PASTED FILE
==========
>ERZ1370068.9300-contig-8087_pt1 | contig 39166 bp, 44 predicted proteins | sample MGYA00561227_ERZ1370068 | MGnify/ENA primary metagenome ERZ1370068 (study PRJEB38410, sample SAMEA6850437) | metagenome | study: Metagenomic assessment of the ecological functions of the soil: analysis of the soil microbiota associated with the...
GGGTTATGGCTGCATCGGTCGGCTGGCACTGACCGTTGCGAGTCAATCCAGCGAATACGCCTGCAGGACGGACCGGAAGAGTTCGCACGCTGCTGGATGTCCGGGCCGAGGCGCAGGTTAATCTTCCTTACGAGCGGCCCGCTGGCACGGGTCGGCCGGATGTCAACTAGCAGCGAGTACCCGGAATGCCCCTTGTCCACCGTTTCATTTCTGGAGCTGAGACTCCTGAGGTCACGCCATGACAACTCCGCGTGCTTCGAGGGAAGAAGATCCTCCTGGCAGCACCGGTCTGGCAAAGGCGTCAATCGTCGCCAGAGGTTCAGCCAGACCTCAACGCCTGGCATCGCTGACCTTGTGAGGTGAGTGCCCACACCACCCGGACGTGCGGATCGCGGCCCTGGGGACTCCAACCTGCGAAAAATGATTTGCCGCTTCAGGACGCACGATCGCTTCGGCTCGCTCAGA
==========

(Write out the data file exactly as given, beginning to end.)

>ERZ1370068.9300-contig-8087_pt1 | contig 39166 bp, 44 predicted proteins | sample MGYA00561227_ERZ1370068 | MGnify/ENA primary metagenome ERZ1370068 (study PRJEB38410, sample SAMEA6850437) | metagenome | study: Metagenomic assessment of the ecological functions of the soil: analysis of the soil microbiota associated with the...
GGGTTATGGCTGCATCGGTCGGCTGGCACTGACCGTTGCGAGTCAATCCAGCGAATACGCCTGCAGGACGGACCGGAAGAGTTCGCACGCTGCTGGATGTCCGGGCCGAGGCGCAGGTTAATCTTCCTTACGAGCGGCCCGCTGGCACGGGTCGGCCGGATGTCAACTAGCAGCGAGTACCCGGAATGCCCCTTGTCCACCGTTTCATTTCTGGAGCTGAGACTCCTGAGGTCACGCCATGACAACTCCGCGTGCTTCGAGGGAAGAAGATCCTCCTGGCAGCACCGGTCTGGCAAAGGCGTCAATCGTCGCCAGAGGTTCAGCCAGACCTCAACGCCTGGCATCGCTGACCTTGTGAGGTGAGTGCCCACACCACCCGGACGTGCGGATCGCGGCCCTGGGGACTCCAACCTGCGAAAAATGATTTGCCGCTTCAGGACGCACGATCGCTTCGGCTCGCTCAGA